The prosecutor made the wrong call here. This part is absolutely criminal negligence. Putting a “self driving” car out there that doesn’t have emergency braking enabled (apparently because it creates too many false positives) is an unjustifiable risk. Working emergency braking should be the first thing perfected, before the computer gets to control the car.
Situations like drunk driving can make a difference, but in this case that's a hard claim to make. Maybe if the car was swerving out of its way to hit her, you could make that case. But arguing that it wasn't doing enough to stop -- that's a tough sell given AZ law. The car had the right of way, it was not acting maliciously, and she walked right in front of it. According to AZ law, asking the car to make what might be a dangerous last second swerve into another lane or slamming on the breaks to avoid hitting her is not a legal obligation as these are unsafe maneuvers. There might be another car behind them or other cars/pedestrians alongside them so the law in AZ doesn't require these types of high risk actions to avoid hitting pedestrians that walk right in front of oncoming traffic.
Moreover this person was jaywalking at night in an area without street lights, without even bothering to look both ways, across a median, wearing a black hoodie, through a high speed road right in front of a car that had proper headlights and was going a steady speed.
Anyone familiar with AZ law knew that Uber wasn't going to be charged. You may think the law itself is wrong and that cars should be legally required to take last second high risk evasive maneuvers. These are all tradeoffs to which reasonable people will disagree, but changing the law is the job of the Arizona legislature and not of the prosecutor, who made the correct decision, even if it seems like the wrong decision to you.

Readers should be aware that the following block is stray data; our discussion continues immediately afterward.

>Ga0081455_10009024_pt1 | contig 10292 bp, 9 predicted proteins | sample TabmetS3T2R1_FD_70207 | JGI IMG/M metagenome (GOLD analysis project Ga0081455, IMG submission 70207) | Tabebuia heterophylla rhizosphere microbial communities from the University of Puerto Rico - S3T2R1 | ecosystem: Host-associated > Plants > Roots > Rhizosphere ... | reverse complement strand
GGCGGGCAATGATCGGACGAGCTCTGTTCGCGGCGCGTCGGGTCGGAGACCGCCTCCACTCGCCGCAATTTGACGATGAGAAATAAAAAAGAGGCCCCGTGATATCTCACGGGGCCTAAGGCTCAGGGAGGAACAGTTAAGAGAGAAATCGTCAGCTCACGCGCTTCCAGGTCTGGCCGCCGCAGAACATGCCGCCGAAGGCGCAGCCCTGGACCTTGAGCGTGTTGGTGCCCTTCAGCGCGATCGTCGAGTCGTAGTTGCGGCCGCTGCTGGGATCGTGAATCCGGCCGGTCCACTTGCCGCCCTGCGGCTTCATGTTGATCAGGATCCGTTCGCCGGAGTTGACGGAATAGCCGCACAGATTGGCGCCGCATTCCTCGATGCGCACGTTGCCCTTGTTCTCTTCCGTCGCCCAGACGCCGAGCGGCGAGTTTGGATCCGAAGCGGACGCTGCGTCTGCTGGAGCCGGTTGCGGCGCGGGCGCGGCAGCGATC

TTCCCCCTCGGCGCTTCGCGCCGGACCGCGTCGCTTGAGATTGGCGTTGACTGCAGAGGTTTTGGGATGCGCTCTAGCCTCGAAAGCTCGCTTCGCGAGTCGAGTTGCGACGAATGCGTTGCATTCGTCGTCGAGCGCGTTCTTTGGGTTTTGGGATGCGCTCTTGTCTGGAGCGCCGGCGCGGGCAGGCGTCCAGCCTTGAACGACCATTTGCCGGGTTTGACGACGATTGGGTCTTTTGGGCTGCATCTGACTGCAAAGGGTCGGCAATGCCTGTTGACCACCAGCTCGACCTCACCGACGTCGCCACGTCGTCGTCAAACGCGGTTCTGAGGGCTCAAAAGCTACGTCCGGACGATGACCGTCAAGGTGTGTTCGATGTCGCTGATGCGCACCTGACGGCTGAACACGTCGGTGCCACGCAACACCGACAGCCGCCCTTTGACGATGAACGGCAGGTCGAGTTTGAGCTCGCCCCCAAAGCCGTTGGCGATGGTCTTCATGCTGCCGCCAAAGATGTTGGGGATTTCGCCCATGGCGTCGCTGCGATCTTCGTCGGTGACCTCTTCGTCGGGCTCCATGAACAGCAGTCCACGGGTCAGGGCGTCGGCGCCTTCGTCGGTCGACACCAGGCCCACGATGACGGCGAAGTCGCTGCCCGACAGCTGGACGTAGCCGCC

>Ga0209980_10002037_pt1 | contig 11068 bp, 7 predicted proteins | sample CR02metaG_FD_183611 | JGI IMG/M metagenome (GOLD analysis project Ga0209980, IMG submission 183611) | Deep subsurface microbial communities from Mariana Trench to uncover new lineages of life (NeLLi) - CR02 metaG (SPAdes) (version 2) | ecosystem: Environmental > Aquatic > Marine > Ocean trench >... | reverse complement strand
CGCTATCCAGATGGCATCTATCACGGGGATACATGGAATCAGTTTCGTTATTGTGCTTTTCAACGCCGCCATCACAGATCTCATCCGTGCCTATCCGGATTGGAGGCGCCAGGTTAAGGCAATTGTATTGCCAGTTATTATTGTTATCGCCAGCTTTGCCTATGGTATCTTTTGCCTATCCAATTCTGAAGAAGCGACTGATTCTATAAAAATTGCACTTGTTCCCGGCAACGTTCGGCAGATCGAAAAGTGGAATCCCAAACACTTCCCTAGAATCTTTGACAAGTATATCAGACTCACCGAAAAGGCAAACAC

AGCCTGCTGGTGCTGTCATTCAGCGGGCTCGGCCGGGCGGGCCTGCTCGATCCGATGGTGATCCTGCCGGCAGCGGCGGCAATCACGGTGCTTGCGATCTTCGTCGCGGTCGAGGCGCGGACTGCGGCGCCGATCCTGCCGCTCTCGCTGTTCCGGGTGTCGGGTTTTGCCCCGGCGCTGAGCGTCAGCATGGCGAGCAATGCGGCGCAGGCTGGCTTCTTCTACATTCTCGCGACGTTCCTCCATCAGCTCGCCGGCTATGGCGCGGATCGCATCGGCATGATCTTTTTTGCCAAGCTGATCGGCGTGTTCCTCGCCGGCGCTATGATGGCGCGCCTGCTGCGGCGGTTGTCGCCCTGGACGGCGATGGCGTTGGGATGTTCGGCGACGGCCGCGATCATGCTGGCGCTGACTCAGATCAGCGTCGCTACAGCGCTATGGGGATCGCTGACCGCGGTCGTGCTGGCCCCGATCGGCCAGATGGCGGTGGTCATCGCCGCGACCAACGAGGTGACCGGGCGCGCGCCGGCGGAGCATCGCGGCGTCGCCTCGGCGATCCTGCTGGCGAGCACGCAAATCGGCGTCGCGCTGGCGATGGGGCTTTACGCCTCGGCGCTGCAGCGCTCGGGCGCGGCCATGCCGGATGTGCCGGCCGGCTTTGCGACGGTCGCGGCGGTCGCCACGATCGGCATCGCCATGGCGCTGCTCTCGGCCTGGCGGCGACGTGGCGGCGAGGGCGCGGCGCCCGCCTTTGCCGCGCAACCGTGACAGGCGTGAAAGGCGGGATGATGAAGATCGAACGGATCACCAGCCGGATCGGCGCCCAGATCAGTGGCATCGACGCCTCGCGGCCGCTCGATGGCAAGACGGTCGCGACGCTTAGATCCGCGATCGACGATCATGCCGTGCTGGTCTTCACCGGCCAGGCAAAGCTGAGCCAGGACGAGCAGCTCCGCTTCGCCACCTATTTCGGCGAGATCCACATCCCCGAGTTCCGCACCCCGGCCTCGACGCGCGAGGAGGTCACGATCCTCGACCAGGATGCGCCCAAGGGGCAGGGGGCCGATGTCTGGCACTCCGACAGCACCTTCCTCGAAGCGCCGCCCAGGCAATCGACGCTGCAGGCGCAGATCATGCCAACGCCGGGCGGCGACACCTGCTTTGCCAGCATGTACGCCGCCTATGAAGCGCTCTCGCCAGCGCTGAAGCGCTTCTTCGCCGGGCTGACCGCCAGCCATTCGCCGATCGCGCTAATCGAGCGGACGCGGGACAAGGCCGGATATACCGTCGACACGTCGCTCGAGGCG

Furthermore, Uber had specifically tasked the "safety driver" with both "safety driving" and operation & oversight of the automation system, wilfully splitting their focus where other manufacturers (and previous Uber trials) had one person at each post such that the safety driver could actually focus on safety driving.
Read the section on "duty of care" here:
and note that drivers only have a duty of care to yield to pedestrians who have the right of way. Pedestrians jaywalking never have the right of way. They are only allowed to cross at intersections.
Drivers do not have a duty of care to yield to pedestrians who do not have the right of way, although drivers have other duties.
You're right that the bullet point list in your link doesn't have anything that applies to uber, but there is no carve out in the negligent homicide law that says running over jaywalkers is legal. The prosecutor could have looked at:
* whether Uber was warned that having one operator instead of two would be unsafe (they were)
* whether having one operator to monitor the road and the software is inherently unsafe
* whether operators were told that the system would never emergency brake and never warn about needing to brake
* whether Uber reviewed footage to ensure operators were paying attention, whether they knew that operators weren't paying attention etc
I hope all of this will be in the NTSB report.